Controlled Access Protocols
In controlled access protocols, there is no chance of collision because stations get information from one another to find which station has the right to send. Control access protocols allow only one node to send at a time. In this way, the collision of messages on shared media can be avoided.
The 3 basic controlled-access methods which are:
According to the reservation, every station needs to make a reservation before transmitting the data.
- If there are N stations, then reservation slots will also be N, So each station has its own mini-reservation slot.
- If station-1 has a frame to send, it transmits bit-1 to its corresponding mini reservation slot.
- No other station is allowed to transmit data during the reservation slot of any other station.
- Transmission of frames from a station depends upon the order of reservation of slots.
- After the first reservation interval (data transmission period), the next reservation interval begins.
- In this way, there will never be any collisions.
Note: As sending one bit in a slot. So it is called a mini-reservation slot.
Example: The following figure shows a situation with 5 stations and 5 mini-reservation slots.
- In the first data transmission interval, only stations 1, 3, and 4 are sending data.
- In the second interval, only stations 3 and 4 have made a reservation and sent data.
- And in the last transmission interval, no station is sending data, and so on.
- In polling, one station acts as a primary station (controller), and the others are considered as secondary stations. All data exchanges are made through the primary station.
- The polling process is similar to the RollNo-Call performed in class by the teacher. As the teacher is a controller, all questions and answers are made through the controller.
In Polling, there are two functions used: one is POLL, and the other is SELECT. Let explain
I. POLL Function
When the primary station wants to send the data to a secondary station, then it uses the POLL function.
- If the primary station sends a POLL SIGNAL to a secondary station, and the corresponding secondary station is not ready to send data, then it sends NACK (Negative Acknowledgement) instead of data to the primary station.
- Otherwise, the secondary station sends data back to the primary station.
- In the end, if data is received at the primary station successfully, then the primary station sends ACK to the corresponding secondary station for confirmation.
II. SELECT Function
When a primary station wants to send the data to a secondary station, then it uses the Select function.
- When the primary station sends a SELECT SIGNAL to a secondary station, then the corresponding secondary station sends ACK back to the primary station.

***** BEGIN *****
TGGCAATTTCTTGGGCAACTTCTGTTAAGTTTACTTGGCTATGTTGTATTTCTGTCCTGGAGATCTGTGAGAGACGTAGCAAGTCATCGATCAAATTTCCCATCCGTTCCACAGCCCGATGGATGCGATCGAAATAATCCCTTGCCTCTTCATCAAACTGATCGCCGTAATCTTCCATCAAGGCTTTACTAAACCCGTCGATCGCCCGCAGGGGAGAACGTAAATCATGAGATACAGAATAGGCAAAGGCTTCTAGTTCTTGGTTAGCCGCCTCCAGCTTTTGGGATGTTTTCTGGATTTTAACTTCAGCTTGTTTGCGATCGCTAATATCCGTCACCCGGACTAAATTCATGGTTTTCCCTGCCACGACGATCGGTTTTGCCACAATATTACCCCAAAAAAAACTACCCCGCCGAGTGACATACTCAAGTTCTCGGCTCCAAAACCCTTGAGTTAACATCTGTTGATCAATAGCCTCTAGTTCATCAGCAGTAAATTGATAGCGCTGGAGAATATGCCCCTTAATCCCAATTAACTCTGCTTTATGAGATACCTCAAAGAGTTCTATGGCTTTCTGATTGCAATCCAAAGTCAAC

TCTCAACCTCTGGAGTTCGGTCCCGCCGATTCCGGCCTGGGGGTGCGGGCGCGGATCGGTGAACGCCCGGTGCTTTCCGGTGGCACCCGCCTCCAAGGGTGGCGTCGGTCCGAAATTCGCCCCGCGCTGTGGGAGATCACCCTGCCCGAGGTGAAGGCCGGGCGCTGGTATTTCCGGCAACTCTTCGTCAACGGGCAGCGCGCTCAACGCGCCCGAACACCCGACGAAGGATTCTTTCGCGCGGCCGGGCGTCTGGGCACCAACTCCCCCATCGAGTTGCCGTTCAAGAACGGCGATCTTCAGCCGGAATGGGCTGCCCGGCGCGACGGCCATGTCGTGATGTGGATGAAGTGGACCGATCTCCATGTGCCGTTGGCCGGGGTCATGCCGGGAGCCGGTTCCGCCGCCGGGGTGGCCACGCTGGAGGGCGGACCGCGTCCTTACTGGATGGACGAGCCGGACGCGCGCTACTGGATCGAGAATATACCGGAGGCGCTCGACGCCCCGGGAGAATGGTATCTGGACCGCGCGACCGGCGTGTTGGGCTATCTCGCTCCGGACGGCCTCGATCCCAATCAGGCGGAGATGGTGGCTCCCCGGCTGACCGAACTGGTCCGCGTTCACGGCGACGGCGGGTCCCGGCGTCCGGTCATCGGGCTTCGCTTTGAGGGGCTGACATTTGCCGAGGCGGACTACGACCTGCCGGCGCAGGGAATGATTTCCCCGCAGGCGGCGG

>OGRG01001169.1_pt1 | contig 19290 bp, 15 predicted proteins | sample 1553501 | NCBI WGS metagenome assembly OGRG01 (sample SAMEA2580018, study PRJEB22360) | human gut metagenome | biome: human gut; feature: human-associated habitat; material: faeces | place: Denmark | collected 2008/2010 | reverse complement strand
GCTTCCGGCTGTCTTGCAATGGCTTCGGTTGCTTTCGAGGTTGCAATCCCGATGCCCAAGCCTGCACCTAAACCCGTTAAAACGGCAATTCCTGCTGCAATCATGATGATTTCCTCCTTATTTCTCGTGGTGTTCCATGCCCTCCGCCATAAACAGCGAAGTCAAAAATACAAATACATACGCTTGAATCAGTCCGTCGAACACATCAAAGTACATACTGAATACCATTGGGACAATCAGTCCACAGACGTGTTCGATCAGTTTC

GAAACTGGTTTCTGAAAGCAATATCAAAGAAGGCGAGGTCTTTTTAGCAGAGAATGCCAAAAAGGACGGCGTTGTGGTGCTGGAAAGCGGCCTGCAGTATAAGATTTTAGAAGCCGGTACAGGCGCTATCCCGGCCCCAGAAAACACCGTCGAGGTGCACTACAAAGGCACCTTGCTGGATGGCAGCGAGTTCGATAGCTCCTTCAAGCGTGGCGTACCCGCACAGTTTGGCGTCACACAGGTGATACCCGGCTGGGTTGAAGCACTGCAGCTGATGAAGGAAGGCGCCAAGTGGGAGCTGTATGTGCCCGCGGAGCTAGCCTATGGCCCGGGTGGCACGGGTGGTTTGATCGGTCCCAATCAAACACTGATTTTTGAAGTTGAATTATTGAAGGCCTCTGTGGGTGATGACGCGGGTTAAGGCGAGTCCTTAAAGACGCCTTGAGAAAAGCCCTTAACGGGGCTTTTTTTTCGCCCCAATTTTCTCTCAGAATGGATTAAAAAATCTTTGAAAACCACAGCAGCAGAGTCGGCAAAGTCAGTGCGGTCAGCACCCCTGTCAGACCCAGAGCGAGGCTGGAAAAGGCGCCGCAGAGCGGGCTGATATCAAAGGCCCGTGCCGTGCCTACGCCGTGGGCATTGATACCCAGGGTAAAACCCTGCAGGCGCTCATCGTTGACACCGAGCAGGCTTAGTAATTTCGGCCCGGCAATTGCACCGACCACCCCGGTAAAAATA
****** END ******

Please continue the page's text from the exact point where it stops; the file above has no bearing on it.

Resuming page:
- As the Primary station receives ACK, it sends data to the corresponding secondary station.
- In the end, if data is received at the corresponding secondary station successfully, then it sends ACK to the primary station for confirmation.
3. Token Passing
Token passing uses a special signal called a ticket or token. A token is a special bit pattern or a small message that moves from one station to the other in some predefined order (clock or anti-clockwise).
According to token passing,
- In token passing, all stations are logically connected with each other in the form of a ring. If any station wants to send data, then first, it has to get a token. Only one token is used in the entire network.
Any station in the network may transmit the data only if it has a token. Without a token/ticket, the device cannot communicate with the network. So, there is no chance of collision in controlled access protocols.
When a computer in a token ring standard network wants to send a message, it must follow the following.
- Gets the token
- Puts the data in a token
- Adds the address of the receiving computer
Token passes from computer to computer; the computer whose address matches the mentioned (destination) address in the token will receive the data.
It also sends the acknowledgment signals to the sender to indicate that the data has been received successfully. Token rings follow the ring topology. That’s why it can also be used in start topology.
Keep in Mind: the station that contains the token is called the current station, and the station that will get the token after the release of the current station is called the successor. The station from where the current station gets the token is called the predecessor.